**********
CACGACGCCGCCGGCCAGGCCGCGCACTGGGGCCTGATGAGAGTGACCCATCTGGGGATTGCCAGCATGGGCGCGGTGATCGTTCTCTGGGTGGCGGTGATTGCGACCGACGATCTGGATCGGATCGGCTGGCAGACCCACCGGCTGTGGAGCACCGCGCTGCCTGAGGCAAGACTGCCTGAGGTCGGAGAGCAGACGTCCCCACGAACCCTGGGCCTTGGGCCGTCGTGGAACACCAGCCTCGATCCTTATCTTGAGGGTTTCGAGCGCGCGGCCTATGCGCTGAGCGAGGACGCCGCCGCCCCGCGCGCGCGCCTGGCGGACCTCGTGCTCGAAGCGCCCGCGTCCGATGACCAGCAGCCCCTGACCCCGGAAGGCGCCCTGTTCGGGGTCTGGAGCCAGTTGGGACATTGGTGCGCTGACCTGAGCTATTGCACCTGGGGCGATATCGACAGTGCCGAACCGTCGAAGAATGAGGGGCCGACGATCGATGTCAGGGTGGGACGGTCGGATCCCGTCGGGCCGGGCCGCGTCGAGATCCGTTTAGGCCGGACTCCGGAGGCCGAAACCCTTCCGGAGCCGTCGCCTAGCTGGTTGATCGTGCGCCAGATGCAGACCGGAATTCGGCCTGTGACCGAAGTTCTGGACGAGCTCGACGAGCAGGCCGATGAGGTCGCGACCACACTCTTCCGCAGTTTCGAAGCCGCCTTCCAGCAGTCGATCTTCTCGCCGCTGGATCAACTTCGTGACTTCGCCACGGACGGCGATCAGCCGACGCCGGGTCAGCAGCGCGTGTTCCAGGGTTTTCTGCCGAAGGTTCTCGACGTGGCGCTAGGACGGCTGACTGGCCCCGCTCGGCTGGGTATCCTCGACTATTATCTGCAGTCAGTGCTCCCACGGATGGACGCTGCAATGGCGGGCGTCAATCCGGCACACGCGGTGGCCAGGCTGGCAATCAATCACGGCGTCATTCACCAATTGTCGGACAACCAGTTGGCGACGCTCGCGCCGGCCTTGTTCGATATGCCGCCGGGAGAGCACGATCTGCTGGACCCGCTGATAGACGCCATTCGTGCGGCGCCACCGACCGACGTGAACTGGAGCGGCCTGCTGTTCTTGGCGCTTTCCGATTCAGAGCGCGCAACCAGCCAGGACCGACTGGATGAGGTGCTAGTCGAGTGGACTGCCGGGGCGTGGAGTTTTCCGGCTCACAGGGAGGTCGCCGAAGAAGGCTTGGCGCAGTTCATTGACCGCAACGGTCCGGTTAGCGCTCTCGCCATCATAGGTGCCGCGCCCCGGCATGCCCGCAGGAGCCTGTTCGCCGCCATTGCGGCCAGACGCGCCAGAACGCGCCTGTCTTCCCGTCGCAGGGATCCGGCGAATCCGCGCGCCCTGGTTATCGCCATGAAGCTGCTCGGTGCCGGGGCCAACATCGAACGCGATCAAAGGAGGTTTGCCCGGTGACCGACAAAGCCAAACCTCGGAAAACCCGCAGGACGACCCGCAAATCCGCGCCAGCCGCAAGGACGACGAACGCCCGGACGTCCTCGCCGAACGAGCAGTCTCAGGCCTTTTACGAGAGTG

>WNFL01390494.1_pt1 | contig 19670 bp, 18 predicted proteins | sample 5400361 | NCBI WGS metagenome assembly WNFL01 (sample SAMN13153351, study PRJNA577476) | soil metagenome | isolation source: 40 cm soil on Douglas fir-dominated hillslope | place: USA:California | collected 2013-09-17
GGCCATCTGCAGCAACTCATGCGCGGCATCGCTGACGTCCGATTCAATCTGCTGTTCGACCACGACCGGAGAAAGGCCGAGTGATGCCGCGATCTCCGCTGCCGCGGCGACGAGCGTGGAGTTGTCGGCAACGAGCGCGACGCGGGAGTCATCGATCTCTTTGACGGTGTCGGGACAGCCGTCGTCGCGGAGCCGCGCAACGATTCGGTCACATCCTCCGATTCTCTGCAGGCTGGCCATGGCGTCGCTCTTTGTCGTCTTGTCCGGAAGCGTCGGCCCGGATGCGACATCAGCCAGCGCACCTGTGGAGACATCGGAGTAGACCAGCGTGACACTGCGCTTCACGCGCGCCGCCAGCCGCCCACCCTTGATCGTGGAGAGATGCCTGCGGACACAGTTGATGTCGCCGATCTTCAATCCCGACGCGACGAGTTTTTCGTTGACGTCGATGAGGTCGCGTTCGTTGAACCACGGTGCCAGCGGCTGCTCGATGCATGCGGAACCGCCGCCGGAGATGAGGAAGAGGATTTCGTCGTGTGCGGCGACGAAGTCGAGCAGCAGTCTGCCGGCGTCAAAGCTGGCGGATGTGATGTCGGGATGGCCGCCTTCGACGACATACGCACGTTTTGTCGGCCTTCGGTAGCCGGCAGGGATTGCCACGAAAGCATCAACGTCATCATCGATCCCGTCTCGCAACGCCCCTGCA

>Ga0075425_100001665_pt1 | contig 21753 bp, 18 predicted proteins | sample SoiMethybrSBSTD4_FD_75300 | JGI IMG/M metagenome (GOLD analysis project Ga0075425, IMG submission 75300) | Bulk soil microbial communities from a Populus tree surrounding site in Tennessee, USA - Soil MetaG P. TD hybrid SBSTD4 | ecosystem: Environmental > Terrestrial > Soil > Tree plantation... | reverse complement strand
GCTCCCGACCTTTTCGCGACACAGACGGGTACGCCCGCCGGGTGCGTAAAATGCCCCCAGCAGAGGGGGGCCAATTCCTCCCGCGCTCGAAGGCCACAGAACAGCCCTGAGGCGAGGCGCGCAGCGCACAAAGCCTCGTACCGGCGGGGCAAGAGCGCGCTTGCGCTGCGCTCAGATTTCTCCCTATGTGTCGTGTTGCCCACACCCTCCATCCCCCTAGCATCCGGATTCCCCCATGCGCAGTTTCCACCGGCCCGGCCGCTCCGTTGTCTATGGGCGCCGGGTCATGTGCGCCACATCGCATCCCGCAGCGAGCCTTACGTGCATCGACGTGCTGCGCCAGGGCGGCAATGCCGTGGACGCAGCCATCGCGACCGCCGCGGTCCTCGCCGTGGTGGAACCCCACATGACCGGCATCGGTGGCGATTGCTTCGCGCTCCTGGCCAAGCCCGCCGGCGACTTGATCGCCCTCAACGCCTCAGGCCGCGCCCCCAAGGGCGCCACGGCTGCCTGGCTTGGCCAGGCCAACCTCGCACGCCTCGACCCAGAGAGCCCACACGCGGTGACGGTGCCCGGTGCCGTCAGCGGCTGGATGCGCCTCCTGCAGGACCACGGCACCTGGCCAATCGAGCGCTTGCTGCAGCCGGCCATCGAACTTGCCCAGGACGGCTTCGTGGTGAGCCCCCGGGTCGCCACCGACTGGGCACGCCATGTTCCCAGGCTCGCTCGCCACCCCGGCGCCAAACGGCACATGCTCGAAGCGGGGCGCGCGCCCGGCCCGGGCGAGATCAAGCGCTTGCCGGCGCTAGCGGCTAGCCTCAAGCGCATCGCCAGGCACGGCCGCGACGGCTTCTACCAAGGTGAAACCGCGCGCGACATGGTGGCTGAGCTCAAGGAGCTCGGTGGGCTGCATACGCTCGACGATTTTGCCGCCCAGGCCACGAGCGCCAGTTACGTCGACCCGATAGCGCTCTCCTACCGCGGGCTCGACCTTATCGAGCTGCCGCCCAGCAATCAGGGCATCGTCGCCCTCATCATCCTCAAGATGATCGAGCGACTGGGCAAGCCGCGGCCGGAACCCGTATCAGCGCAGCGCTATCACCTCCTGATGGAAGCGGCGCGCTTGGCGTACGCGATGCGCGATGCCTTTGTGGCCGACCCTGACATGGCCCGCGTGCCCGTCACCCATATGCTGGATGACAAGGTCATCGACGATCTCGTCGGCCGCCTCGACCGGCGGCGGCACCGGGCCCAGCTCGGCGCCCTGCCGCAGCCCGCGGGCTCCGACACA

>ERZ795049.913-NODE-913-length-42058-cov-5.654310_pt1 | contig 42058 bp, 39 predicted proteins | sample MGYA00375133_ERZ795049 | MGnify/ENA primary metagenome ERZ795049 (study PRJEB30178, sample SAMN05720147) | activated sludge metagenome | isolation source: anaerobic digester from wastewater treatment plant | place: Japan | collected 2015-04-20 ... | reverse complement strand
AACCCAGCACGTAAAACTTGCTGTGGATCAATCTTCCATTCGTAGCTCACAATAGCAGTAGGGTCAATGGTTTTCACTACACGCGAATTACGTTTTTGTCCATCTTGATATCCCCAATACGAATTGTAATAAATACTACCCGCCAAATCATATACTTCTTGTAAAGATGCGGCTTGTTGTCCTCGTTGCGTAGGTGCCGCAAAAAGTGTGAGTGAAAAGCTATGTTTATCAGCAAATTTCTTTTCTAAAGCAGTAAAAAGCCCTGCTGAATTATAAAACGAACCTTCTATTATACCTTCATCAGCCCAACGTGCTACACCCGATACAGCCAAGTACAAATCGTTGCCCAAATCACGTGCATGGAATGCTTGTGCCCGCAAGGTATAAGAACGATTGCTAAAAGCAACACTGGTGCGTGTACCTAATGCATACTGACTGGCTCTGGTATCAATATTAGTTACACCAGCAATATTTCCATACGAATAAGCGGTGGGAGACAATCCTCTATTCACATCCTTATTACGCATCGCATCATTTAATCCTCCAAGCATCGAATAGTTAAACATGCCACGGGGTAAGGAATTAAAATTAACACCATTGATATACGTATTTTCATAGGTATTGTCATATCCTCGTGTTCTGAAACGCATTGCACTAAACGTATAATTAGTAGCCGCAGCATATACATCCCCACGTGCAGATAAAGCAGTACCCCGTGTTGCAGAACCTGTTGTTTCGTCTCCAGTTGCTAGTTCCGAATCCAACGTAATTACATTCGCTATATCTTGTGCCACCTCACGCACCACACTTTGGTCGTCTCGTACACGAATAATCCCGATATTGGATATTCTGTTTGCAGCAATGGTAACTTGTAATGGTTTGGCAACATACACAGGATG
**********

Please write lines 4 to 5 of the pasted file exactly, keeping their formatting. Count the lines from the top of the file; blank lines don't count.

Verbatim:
>Ga0075425_100001665_pt1 | contig 21753 bp, 18 predicted proteins | sample SoiMethybrSBSTD4_FD_75300 | JGI IMG/M metagenome (GOLD analysis project Ga0075425, IMG submission 75300) | Bulk soil microbial communities from a Populus tree surrounding site in Tennessee, USA - Soil MetaG P. TD hybrid SBSTD4 | ecosystem: Environmental > Terrestrial > Soil > Tree plantation... | reverse complement strand
GCTCCCGACCTTTTCGCGACACAGACGGGTACGCCCGCCGGGTGCGTAAAATGCCCCCAGCAGAGGGGGGCCAATTCCTCCCGCGCTCGAAGGCCACAGAACAGCCCTGAGGCGAGGCGCGCAGCGCACAAAGCCTCGTACCGGCGGGGCAAGAGCGCGCTTGCGCTGCGCTCAGATTTCTCCCTATGTGTCGTGTTGCCCACACCCTCCATCCCCCTAGCATCCGGATTCCCCCATGCGCAGTTTCCACCGGCCCGGCCGCTCCGTTGTCTATGGGCGCCGGGTCATGTGCGCCACATCGCATCCCGCAGCGAGCCTTACGTGCATCGACGTGCTGCGCCAGGGCGGCAATGCCGTGGACGCAGCCATCGCGACCGCCGCGGTCCTCGCCGTGGTGGAACCCCACATGACCGGCATCGGTGGCGATTGCTTCGCGCTCCTGGCCAAGCCCGCCGGCGACTTGATCGCCCTCAACGCCTCAGGCCGCGCCCCCAAGGGCGCCACGGCTGCCTGGCTTGGCCAGGCCAACCTCGCACGCCTCGACCCAGAGAGCCCACACGCGGTGACGGTGCCCGGTGCCGTCAGCGGCTGGATGCGCCTCCTGCAGGACCACGGCACCTGGCCAATCGAGCGCTTGCTGCAGCCGGCCATCGAACTTGCCCAGGACGGCTTCGTGGTGAGCCCCCGGGTCGCCACCGACTGGGCACGCCATGTTCCCAGGCTCGCTCGCCACCCCGGCGCCAAACGGCACATGCTCGAAGCGGGGCGCGCGCCCGGCCCGGGCGAGATCAAGCGCTTGCCGGCGCTAGCGGCTAGCCTCAAGCGCATCGCCAGGCACGGCCGCGACGGCTTCTACCAAGGTGAAACCGCGCGCGACATGGTGGCTGAGCTCAAGGAGCTCGGTGGGCTGCATACGCTCGACGATTTTGCCGCCCAGGCCACGAGCGCCAGTTACGTCGACCCGATAGCGCTCTCCTACCGCGGGCTCGACCTTATCGAGCTGCCGCCCAGCAATCAGGGCATCGTCGCCCTCATCATCCTCAAGATGATCGAGCGACTGGGCAAGCCGCGGCCGGAACCCGTATCAGCGCAGCGCTATCACCTCCTGATGGAAGCGGCGCGCTTGGCGTACGCGATGCGCGATGCCTTTGTGGCCGACCCTGACATGGCCCGCGTGCCCGTCACCCATATGCTGGATGACAAGGTCATCGACGATCTCGTCGGCCGCCTCGACCGGCGGCGGCACCGGGCCCAGCTCGGCGCCCTGCCGCAGCCCGCGGGCTCCGACACA